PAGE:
Why running can help you stay sober

Recovery from addiction will be challenging and sustaining long-term sobriety is always a work in progress. There are patterns to break, habits to ditch, new skills to learn. Your body and mind will need some care and attention to heal. That’s exactly how running fits in.

You may have been told about the importance of routine and structure, particularly in the early stages, of eating right and exercising. Research shows that running can be an extremely effective form of exercise when trying recover from substance misuse. The benefits are there for the taking – physical and psychological and you don’t need to run a marathon to reap them. Have a read and see what you think.

You’ll make friends

Running eases that awful sense of isolation that can plague us in early recovery. You don’t need to join a running club or find your local ParkRun to see the difference. If you run outdoors, you’ll start to see the same people, smile, say hello, even stop for a chat.  Maybe you’ll find a regular coffee shop to stop at afterwards. And if you sign up to a gym, well, there’ll be plenty of like-minded people there for you to get to know. 

Running can heal your body

No one enters recovery in tip top physical fitness. Most find that their physical health has been significantly impaired. However, running for just 20 minutes a day can help you alleviate the health risks you may have come face-to-face with. Running strengthens your muscles and can make your heart and lungs work more efficiently. In addition, running can reduce your risk of premature death by at least 20 per cent.

 

And it can heal your mind

Running may help your brain heal from the damage caused by your substance abuse. It gives you a boost of endorphins, which can make you feel happier or more positive. Running reduces cortisol levels and promotes relaxation. This natural boost helps to alleviate withdrawal symptoms and cravings, leading to a smoother recovery process.

You’ll feel better about yourself

Most people who enter recovery feeling pretty rotten about themselves, plagued with feelings of self-loathing. In contrast, running can improve the way you feel about yourself. It gives you a sense of accomplishment and pride.   Recovery often involves rebuilding self-esteem and self-worth. Successfully achieving running milestones – a longer distance or a faster time – can significantly enhance an individual’s confidence and self-belief.

It’ll give you a new focus

Running requires time and energy. Taking up running as a hobby can fill your time, help you shift your focus outside of yourself and lead to new experiences. This sort of purpose and distraction is just what you need in those early days of sobriety.

It’s a natural brain boost

Substance abuse is not good for your brain. Somewhere between 30 and 80 per cent of those with alcohol drug use disorder will have experienced a decline in cognitive function. Your concentration and memory suffers. In contrast, running has been shown to improve memory, focus, and overall brain health.

It’s a great stress reliever.

Managing your stress is essential in addiction recovery. Running changes your brain chemistry by increasing the amount of anti-anxiety neurotransmitters, like serotonin and a group of biochemicals called endocannabinoids that produce the same calming high that you can get from consuming cannabis. After running, any endorphin boost can lift your mood for up to 24 hours, meaning you’ll feel happier, more optimistic and ready to take on the day – just the sort of attitude you need if you’re going to stay on track.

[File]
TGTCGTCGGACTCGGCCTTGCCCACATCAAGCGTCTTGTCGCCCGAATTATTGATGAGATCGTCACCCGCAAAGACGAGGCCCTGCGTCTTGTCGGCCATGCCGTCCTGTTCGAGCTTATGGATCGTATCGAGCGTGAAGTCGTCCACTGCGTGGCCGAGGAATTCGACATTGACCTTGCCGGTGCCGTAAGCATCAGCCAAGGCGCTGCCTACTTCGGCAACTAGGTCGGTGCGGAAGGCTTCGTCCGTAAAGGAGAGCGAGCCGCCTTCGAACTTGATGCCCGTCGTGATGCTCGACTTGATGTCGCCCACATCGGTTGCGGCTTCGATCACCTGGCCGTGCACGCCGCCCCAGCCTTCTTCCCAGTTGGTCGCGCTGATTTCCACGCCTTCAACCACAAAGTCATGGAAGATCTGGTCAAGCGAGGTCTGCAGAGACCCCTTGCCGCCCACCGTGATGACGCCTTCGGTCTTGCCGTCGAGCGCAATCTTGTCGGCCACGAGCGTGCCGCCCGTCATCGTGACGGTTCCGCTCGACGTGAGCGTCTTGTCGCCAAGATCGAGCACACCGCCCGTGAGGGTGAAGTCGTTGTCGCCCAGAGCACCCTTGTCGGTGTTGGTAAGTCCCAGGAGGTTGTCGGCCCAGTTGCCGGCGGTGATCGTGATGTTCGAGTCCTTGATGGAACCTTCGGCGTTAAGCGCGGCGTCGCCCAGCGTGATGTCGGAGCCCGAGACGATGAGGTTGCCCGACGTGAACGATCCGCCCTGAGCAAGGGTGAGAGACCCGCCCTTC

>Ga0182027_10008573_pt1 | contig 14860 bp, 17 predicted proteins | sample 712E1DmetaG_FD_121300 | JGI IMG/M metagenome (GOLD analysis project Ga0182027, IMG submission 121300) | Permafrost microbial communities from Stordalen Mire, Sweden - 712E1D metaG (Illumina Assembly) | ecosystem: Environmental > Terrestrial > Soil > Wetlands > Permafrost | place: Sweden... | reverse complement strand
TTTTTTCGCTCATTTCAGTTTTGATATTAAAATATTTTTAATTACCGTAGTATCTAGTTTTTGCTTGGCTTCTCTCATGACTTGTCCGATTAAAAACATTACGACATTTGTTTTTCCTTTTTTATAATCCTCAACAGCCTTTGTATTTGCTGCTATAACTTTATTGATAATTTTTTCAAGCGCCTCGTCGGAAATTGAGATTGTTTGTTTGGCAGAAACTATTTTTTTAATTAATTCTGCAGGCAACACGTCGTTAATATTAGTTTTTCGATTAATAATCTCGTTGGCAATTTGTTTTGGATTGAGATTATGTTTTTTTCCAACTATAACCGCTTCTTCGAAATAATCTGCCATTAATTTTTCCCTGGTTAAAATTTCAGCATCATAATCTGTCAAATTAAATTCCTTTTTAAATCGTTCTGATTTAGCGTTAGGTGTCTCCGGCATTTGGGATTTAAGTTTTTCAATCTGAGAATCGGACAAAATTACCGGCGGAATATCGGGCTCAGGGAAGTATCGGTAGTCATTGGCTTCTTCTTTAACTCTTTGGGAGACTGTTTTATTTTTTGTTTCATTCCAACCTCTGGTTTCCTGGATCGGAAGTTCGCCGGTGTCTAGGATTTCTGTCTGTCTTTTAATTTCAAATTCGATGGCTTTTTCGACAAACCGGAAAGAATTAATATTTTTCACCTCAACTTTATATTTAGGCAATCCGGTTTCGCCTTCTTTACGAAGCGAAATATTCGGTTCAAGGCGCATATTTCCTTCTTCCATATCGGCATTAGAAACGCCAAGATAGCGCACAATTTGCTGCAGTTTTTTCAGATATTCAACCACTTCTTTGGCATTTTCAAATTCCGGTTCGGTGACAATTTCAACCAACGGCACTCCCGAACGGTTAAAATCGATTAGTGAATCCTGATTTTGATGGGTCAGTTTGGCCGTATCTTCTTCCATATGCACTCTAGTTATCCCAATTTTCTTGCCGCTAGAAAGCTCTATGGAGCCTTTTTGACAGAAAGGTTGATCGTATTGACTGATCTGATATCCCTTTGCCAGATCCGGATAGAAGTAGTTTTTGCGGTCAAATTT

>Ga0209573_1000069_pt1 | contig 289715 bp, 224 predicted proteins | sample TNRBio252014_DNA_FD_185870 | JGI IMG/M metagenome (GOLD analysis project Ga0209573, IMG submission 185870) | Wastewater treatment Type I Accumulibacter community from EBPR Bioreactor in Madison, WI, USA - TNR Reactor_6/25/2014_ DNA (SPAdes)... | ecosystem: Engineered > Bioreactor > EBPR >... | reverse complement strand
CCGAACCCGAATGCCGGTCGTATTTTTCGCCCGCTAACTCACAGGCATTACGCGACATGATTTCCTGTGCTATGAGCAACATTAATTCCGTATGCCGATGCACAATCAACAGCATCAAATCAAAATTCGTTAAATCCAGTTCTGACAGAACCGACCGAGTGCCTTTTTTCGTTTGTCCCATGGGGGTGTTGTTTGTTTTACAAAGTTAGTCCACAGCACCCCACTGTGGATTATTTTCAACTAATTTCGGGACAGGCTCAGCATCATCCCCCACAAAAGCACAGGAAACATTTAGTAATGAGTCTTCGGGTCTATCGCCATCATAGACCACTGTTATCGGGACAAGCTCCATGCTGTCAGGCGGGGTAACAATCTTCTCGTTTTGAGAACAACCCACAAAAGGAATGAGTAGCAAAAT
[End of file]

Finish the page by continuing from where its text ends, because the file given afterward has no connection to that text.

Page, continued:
You’ll sleep better

Insomnia plagues many in early recovery. As running reduces your stress, it can have a positive knock-on effect on those sleepless hours wasted tossing and turning. Research also tells us that runners may fall asleep up to 13 minutes faster and sleep more deeply.

It’s a way of creating a routine

I run every day. Not fast, not elegantly or with any grace or style. But most mornings I will put my trainers and headphones on and move my legs. Over time, I’ve found my rhythm. I know for me, I have to run first thing. Otherwise, I will procrastinate too much and find a reason to do other things first. Doing physical activity will help you create a routine, which is vital as you return to your everyday life. Routines force you to plan your time, which in turn, reduces the risk of relapse. You will start to feel productive and less bored.

 

How to start running in recovery

I don’t want to put you off before you’ve even started, but I should point out that most people don’t necessarily like running in the beginning. Regardless of whether you’ve run in the past, getting started is always the hardest part of taking up running. But it’s not all bad. The good news is that even a small amount of running can provide a host of benefits for both your mind and body. And you don’t need a lot of equipment or an expensive membership to get started. Get a good pair of running shoes, get the right clothes for the weather and you’re all set.

With all new exercise regimes, if you are nervous you should talk to your doctor before starting. Like with everything new, you should start slowly and build gradually. So, begin with a few short runs that are made up of a combination of running and walking. You mustn’t worry about how fast or far you are going. It’s enough to be moving your body and doing something positive. So, do what you can and trust that the next time it will be a little bit easier.

Find a friend or a running group to keep you going. Or if you’re more of solo runner, you could try a running app to inspire you. There are lots of varieties of couch to 5K apps out to motivate and structure your running.

For more help in early recovery get in touch at anna@kingsleycounselling.com

 

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